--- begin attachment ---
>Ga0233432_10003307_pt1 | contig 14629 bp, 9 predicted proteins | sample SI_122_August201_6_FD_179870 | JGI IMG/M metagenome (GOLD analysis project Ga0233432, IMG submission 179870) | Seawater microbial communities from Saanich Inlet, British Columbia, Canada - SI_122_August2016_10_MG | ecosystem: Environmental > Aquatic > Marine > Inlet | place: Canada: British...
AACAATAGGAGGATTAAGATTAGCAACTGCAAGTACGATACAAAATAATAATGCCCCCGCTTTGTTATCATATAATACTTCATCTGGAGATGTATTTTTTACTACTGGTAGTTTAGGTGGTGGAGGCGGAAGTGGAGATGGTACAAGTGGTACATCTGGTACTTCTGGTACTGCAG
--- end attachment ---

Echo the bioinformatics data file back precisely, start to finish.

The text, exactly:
>Ga0233432_10003307_pt1 | contig 14629 bp, 9 predicted proteins | sample SI_122_August201_6_FD_179870 | JGI IMG/M metagenome (GOLD analysis project Ga0233432, IMG submission 179870) | Seawater microbial communities from Saanich Inlet, British Columbia, Canada - SI_122_August2016_10_MG | ecosystem: Environmental > Aquatic > Marine > Inlet | place: Canada: British...
AACAATAGGAGGATTAAGATTAGCAACTGCAAGTACGATACAAAATAATAATGCCCCCGCTTTGTTATCATATAATACTTCATCTGGAGATGTATTTTTTACTACTGGTAGTTTAGGTGGTGGAGGCGGAAGTGGAGATGGTACAAGTGGTACATCTGGTACTTCTGGTACTGCAG